Brand Occupy Central

Umbrella revolutionIn this guest post, a Hong Kong creative pieces together the brand of Hong Kong’s pro-democracy movement Occupy Central.

If you have a passion for viral branding campaigns, you might have also noticed the Hong Kong’s Umbrella Movement has all the necessary symbolism, vision, values and personality of a virally successful brand.

Take for instance the brand name. Formerly dubbed ‘The Umbrella Revolution’, many prominent protesters were against such strong language as they fear it encouraged a more hostile view of their political reform goals.

However you call it, the name is quirky, memorable and has a compelling backstory based on the protesters’ peaceful use of umbrellas as a means of shielding one another from pepper spray. These umbrellas have spawned a wide variety of brand visuals, the majority now depicting a yellow umbrella as the signature ‘logo’ of the movement (evolving from previously used yellow ribbons).

Protesters make origami umbrellas in Mong Kok

Protesters make origami umbrellas in Mong Kok

The logo incorporates a number of symbols besides the reference to obvious uses during the protests. Umbrellas are a symbol of a collective, all under one shared set of values, of togetherness in the face of opposition. It’s a symbol of vulnerability, of being unarmed. Also, with Hong Kong’s often unpredictable weather, the umbrella is quite common – anyone can buy one and everyone has one, from the lady at the corner shop to CY Leung. You cannot easily ban umbrellas or their use as a symbol.

Photo: Lam Yik Fei

Photo: Lam Yik Fei

The umbrella is now bound in global consciousness as iconic of the movement, transcending language and borders, with widespread adoption of the symbol by artists, businesses and such widely read publications as TIME magazine. It’s a symbol that is simple, yet powerful, and is reminiscent of the long-standing Black Power salute: a symbol of 1960s African-American autonomy, still used as recently as the Ferguson protests.

Even beyond visual cues of the movement’s brand, language has become more and more united towards a single vision. And although the phrase is more specific to Occupy Central, many wouldn’t hesitate to attribute lines such as “With Peace and Love” as the working tagline of the movement. The brand even has clear values, such as ‘Freedom of Assembly’, ‘Freedom of Speech’, ‘True Universal Suffrage’ and, quite likely, ‘A Better Hong Kong’ (can’t you imagine that on a billboard?).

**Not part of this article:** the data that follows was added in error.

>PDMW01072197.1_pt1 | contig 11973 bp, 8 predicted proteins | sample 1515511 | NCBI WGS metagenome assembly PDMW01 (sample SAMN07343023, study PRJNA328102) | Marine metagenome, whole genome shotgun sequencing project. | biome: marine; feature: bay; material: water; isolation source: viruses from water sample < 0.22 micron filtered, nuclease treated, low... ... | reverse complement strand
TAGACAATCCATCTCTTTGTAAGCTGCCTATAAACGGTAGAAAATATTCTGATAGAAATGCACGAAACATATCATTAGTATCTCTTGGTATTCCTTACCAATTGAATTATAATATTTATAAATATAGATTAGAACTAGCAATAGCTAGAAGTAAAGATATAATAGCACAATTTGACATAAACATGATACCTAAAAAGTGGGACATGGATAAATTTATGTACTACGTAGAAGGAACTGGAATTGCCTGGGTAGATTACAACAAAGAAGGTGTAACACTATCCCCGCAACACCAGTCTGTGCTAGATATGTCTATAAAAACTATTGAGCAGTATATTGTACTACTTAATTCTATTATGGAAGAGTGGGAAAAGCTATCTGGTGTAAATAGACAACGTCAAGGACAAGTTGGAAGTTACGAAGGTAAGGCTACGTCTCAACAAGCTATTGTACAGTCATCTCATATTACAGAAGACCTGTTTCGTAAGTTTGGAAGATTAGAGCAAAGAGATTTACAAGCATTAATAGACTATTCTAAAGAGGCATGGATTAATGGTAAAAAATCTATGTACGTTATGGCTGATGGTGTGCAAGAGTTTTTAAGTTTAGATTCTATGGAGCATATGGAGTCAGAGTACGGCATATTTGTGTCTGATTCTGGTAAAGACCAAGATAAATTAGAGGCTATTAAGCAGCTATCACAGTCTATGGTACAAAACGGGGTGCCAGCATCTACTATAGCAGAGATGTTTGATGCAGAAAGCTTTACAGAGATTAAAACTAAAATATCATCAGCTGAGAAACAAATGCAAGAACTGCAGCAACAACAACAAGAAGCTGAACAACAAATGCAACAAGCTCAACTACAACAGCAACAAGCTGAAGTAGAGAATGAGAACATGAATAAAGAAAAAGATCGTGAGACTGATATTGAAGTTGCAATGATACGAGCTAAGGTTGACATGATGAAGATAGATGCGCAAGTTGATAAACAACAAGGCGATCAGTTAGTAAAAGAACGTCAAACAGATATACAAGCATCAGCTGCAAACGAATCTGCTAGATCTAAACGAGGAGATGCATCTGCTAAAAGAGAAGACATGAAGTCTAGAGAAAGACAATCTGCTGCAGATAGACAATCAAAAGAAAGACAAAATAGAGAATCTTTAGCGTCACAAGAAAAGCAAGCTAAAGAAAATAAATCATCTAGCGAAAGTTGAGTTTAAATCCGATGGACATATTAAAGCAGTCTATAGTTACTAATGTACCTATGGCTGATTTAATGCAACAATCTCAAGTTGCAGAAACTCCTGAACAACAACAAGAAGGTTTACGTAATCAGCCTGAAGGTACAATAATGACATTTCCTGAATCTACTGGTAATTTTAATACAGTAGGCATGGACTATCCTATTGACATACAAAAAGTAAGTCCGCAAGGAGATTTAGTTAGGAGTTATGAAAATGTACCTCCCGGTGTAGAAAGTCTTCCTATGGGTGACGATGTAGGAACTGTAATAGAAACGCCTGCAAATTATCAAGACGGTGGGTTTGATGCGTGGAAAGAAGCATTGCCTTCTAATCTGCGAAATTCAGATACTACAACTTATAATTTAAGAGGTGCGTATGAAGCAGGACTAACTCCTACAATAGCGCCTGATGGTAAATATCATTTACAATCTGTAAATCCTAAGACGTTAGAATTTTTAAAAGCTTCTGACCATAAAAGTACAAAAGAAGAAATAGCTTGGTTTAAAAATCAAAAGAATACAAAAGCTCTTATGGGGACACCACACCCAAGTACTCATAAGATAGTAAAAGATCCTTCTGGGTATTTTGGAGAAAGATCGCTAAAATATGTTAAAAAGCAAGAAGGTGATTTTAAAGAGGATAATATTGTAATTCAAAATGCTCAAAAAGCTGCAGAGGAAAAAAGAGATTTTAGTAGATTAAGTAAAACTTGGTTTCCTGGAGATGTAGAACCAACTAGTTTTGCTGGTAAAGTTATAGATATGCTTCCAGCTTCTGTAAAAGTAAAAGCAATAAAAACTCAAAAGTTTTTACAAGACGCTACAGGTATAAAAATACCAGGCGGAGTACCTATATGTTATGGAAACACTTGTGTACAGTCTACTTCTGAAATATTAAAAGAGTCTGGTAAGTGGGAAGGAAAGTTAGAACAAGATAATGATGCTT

As for personality, the protesters are renowned for being peacefully sincere, creatively expressive and, quite frankly, courageous as they stand up for their shared values.

If we were to pitch a summary of the brand strategy, it might even look something like this:

The umbrella revolution

However, simply having clear values and widespread visibility doesn’t necessarily constitute a strong brand. What gives the movement its strength is the way it resonates with the target audience.

The movement saw potential for bringing multitudes of Hong Kong citizens together under values they saw were shared but unexpressed. What the movement has done is offer a channel for people to be a part of something they genuinely believe in but may not previously have had the capacity or confidence to do on their own. In many cases, the movement even brought out a latent desire in participants, creating a demand for change in those who didn’t even know they wanted it – an outcome envied by even the most experienced advertisers.

Whether you agree with the movement and its values or not, there’s no denying the group has created something that connects with people and will continue to influence others for years to come.

If anything, the Umbrella Revolution offers the world this: a globally recognized, everyday object transformed.

Democracy itself has a new logo. ☂

The writer, who wishes to remain anonymous, works at Hong Kong creative agency Fluid


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